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The Recession and the Earned Income Tax Credit

Recession and Recovery, No. 5

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Document date: December 22, 2008
Released online: December 22, 2008

The text below is an excerpt from the complete document. Read the full report in PDF format.

Abstract

This brief, part of the Urban Institute's "Recession and Recover" series, assesses the extent to which the Earned Income Tax Credit can help families hit by job losses and falling incomes during a recession.


Introduction

No cash assistance program for low-income working families is as widely received as the earned income tax credit (EITC).1 In 2006 (the last year for which data are available), 23 million households received a total of $44.4 billion in reduced taxes and payments. The share of eligible families receiving EITC benefits is far higher than for public assistance programs like Temporary Assistance for Needy Families and food stamps (now called the Supplemental Nutrition Assistance Program), presumably because EITC is provided through the tax system and does not require application through a separate agency.2 But the EITC is an unreliable safety net for low-income families during a recession, particularly as unemployment rates climb.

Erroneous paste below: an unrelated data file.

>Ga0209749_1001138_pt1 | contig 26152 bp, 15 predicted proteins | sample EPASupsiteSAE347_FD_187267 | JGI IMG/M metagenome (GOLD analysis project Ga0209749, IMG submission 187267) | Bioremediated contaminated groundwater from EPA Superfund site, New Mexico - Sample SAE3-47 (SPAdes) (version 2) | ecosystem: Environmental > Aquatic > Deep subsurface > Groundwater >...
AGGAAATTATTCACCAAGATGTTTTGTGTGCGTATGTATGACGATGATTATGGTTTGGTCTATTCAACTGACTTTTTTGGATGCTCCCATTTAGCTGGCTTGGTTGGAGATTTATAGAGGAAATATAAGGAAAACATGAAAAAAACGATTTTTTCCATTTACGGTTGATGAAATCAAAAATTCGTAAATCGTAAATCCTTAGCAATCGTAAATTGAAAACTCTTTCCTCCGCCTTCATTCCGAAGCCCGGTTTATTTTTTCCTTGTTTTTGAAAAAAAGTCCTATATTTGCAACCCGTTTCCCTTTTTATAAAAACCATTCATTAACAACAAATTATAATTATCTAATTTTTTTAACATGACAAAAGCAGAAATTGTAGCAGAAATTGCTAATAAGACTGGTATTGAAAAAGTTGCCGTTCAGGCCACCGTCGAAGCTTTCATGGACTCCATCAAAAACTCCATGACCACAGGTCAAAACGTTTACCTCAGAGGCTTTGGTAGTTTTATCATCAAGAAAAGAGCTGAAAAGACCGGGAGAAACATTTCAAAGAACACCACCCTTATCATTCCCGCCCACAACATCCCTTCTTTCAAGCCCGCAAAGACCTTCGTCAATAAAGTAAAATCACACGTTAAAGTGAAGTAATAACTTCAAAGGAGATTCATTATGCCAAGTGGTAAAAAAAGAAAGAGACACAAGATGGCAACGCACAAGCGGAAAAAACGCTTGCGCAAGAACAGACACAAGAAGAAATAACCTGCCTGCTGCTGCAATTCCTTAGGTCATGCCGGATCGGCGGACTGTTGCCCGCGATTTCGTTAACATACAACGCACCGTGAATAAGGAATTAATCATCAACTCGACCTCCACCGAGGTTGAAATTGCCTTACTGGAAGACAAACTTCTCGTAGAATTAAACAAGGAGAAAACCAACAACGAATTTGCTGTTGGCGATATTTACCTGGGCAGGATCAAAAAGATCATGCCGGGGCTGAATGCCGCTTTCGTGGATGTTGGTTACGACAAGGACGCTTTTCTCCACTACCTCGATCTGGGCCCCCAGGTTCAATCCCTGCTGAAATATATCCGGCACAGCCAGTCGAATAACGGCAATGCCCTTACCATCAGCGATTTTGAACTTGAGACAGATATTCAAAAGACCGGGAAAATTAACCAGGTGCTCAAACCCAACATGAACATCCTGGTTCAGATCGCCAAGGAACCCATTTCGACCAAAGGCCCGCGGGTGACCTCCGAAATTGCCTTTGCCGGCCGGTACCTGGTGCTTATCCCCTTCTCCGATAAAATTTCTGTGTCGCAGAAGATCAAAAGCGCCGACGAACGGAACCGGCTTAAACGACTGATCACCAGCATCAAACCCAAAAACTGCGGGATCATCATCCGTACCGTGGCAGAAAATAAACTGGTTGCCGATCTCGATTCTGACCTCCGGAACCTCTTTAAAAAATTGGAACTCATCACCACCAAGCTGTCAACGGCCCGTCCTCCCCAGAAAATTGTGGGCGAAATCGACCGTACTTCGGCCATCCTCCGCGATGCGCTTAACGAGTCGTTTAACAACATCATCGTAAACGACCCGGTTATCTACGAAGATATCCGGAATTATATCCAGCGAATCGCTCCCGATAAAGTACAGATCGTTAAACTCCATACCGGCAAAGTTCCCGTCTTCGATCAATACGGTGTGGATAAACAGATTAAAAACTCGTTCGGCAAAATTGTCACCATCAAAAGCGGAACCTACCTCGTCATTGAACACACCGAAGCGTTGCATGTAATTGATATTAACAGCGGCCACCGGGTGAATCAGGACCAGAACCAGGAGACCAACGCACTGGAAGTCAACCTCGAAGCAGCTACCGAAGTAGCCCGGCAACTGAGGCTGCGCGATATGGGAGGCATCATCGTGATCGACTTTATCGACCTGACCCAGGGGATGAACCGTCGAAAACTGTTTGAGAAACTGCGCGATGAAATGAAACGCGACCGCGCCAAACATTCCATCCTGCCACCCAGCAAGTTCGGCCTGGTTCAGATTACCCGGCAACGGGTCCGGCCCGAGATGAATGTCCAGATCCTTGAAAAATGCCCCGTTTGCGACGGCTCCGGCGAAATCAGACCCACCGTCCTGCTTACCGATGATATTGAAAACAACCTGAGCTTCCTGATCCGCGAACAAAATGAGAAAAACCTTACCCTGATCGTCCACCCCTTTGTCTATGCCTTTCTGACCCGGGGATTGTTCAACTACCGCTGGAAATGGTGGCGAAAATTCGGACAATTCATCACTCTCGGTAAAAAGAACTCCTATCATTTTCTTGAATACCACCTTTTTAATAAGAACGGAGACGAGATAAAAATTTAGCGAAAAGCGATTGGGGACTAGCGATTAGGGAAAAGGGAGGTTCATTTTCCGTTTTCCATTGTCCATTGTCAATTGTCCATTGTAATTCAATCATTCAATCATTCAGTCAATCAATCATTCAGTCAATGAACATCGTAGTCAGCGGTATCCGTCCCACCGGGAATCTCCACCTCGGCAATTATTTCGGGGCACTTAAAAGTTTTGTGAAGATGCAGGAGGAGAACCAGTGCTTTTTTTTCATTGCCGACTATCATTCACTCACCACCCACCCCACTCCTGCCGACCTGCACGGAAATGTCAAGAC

How It Works

The EITC rises by a fixed percentage of earnings from the first dollar of earnings until the credit reaches a maximum. The credit then stays flat until earnings hit a phaseout range. From that point, the credit falls with each additional dollar of income until it disappears entirely.

The EITC varies by a taxpayer’s filing status and number of children. Families with two or more children may receive a credit of up to $5,028 in 2009. The maximum credit is $3,043 for families with one child and just $457 for childless workers. The credit is fully refundable: any excess beyond a family’s income tax liability becomes a payment.

The real value of the maximum federal credit tripled between 1975 and 1995 but stabilized after Congress indexed it in 1996 (figure 1). Twenty-four states also had their own EITCs in 2008; most were set as a percentage of the federal credit, effectively indexing the state credits for inflation, too (Levitis and Koulish 2008).

(End of excerpt. The entire report is available in PDF format.)



Topics/Tags: | Economy/Taxes | Employment | Poverty, Assets and Safety Net


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